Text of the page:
The AutoFill feature in Apple's Safari browser could be abused by attackers to steal user information, according to findings from a security researcher.
Jeremiah Grossman, CTO of WhiteHat Security, noted that in Safari version 4 or 5, the AutoFill feature fills in information such as e-mail addresses and names by default whenever it recognizes a form. The data is pulled from Safari's local operating system address book, and the process occurs whether a person has entered the data on any Website before or not.
This should not be confused with the normal auto-complete data a Website may remember after data is typed into a form, he added.
Citing proof-of-concept code from security researcher and SecTheory CEO Robert "RSnake" Hansen, Grossman called the process is a "major breach in online privacy" and wrote that the issue could be leveraged in multistage attacks including e-mail spam and spear phishing.
"Fortunately, any AutoFill data starting with a number, such as phone numbers or street addresses, could not be obtained because for some reason the data would not populate in the text field," he noted. "Still, such attacks could be easily and cheaply distributed on a mass scale using an advertising network where likely no one would ever notice because it's not exploit code designed to deliver rootkit payload. In fact, there is no guarantee this has not already taken place."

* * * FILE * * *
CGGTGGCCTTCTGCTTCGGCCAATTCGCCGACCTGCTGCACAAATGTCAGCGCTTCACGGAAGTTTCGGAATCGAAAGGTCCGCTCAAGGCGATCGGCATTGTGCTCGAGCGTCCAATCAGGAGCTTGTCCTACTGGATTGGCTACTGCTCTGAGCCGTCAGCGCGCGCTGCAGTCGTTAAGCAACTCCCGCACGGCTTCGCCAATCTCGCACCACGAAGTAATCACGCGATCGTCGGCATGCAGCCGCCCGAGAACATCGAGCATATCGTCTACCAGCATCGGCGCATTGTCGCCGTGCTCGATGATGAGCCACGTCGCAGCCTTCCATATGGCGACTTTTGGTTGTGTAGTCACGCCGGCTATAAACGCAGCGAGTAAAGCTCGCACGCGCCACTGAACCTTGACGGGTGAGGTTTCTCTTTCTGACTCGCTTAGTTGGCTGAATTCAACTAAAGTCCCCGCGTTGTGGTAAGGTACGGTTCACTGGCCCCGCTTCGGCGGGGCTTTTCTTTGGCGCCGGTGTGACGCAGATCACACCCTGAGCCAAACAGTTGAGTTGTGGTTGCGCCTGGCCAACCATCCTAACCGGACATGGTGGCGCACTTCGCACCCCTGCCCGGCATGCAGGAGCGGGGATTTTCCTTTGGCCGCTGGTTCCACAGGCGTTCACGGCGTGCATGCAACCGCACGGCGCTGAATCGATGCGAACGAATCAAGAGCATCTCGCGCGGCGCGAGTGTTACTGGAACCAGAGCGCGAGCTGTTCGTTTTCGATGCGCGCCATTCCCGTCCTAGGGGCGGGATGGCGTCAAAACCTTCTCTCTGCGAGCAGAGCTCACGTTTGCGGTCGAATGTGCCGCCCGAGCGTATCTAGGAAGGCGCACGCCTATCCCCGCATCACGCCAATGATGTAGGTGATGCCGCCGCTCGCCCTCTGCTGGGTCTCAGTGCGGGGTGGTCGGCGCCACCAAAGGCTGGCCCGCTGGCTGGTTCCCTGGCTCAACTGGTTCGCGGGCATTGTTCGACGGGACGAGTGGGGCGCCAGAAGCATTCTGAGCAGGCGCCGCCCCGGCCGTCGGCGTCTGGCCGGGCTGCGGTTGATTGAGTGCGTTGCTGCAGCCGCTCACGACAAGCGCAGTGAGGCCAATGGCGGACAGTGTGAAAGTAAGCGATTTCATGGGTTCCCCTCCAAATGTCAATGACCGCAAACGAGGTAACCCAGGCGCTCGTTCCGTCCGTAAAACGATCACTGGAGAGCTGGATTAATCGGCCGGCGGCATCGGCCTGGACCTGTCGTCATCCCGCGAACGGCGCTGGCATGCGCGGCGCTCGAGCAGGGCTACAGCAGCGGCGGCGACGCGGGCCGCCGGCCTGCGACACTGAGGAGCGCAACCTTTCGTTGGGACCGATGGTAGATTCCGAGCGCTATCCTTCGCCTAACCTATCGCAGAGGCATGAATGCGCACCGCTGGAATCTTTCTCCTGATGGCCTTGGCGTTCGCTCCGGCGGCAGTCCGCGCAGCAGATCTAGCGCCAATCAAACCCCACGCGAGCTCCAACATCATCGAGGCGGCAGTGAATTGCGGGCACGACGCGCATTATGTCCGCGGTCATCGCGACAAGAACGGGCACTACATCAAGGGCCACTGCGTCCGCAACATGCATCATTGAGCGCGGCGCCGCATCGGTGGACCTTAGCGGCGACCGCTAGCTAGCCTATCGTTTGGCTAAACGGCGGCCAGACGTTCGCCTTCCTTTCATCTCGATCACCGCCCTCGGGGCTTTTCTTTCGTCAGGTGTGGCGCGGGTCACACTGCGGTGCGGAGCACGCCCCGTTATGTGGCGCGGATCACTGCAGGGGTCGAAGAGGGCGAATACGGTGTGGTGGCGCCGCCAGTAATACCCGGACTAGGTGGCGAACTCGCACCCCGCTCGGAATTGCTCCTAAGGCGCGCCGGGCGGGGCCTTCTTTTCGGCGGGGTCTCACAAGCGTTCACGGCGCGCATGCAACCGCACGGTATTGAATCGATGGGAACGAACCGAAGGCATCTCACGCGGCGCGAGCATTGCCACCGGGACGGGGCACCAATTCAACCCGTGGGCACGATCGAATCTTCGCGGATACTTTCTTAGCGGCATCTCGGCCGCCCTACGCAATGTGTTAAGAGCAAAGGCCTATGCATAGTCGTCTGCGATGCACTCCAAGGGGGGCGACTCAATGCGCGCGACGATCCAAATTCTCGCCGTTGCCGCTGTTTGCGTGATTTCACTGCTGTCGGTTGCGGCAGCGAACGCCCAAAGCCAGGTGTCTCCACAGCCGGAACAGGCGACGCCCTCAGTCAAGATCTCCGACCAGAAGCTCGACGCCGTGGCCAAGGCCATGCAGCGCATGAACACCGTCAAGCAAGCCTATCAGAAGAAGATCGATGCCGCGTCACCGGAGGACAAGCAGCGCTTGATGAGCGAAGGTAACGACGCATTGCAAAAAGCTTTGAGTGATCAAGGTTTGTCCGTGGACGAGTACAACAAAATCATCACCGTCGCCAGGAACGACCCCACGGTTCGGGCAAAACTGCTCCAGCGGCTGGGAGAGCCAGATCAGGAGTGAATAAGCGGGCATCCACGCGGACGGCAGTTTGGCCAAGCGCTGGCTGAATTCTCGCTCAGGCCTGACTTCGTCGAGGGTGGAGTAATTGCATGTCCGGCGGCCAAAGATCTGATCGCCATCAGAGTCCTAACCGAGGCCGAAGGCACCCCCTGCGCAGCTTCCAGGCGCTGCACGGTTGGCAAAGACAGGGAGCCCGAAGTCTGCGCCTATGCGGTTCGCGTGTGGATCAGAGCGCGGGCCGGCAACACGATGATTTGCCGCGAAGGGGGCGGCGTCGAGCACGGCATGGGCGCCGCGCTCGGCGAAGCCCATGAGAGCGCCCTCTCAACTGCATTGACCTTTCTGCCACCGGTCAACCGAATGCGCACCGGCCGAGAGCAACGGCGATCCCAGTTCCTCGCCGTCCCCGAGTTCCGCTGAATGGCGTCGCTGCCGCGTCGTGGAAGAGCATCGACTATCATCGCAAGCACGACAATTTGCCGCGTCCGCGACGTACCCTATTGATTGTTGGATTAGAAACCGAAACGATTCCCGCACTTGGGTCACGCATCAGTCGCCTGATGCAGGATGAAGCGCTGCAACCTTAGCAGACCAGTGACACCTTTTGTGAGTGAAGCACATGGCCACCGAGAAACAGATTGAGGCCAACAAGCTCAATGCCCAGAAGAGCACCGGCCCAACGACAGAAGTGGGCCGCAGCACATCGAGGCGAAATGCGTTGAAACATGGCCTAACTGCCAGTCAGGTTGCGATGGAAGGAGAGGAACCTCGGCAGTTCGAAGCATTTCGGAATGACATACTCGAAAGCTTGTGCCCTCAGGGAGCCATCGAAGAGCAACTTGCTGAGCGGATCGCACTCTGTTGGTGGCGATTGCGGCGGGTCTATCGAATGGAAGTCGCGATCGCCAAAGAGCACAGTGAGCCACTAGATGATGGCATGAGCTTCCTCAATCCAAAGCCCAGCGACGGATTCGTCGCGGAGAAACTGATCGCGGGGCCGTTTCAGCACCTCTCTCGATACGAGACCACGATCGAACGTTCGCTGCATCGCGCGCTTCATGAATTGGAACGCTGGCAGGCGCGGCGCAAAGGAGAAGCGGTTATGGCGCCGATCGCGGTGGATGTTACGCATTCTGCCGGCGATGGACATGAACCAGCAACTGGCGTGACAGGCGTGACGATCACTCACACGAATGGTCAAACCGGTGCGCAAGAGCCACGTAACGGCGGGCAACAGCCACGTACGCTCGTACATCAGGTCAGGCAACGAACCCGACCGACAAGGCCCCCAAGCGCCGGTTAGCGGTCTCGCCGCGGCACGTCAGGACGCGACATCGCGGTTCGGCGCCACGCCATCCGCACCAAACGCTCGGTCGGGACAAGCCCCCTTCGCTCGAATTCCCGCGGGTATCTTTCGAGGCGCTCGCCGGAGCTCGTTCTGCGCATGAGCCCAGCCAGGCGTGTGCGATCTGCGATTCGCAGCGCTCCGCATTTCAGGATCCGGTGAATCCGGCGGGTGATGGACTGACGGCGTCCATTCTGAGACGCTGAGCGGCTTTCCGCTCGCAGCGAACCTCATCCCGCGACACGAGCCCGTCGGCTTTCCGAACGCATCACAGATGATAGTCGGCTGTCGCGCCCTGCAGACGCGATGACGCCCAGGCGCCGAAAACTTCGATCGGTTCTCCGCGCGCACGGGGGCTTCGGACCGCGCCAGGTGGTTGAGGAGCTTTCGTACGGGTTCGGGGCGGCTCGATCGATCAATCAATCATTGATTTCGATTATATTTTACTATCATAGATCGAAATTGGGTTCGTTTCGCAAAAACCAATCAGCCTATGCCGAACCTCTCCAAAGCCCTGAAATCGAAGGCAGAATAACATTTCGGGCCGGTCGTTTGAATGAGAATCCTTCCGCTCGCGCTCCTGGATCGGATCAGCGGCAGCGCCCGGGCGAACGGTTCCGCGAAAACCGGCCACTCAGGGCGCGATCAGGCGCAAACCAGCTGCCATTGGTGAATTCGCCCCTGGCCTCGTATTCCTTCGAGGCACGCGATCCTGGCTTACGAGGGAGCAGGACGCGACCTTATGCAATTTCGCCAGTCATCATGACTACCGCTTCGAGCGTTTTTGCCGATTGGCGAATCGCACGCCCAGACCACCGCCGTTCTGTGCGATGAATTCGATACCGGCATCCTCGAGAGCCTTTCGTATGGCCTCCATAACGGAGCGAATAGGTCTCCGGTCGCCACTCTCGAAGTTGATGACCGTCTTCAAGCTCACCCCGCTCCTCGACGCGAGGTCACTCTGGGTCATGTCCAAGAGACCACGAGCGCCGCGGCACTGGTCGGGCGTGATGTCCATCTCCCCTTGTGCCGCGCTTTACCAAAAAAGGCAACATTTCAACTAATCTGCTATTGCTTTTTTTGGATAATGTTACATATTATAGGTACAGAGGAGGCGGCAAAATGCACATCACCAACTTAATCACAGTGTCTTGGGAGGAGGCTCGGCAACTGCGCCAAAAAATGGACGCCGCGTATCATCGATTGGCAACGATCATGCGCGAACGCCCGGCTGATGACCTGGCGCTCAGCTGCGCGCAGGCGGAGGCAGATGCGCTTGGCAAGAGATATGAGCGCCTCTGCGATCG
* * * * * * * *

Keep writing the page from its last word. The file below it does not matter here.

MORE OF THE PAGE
Grossman said he disclosed the issue to Apple June 17, but only received an automated response in return. Safari users concerned about the issue can disable AutoFill Web forms to prevent the situation.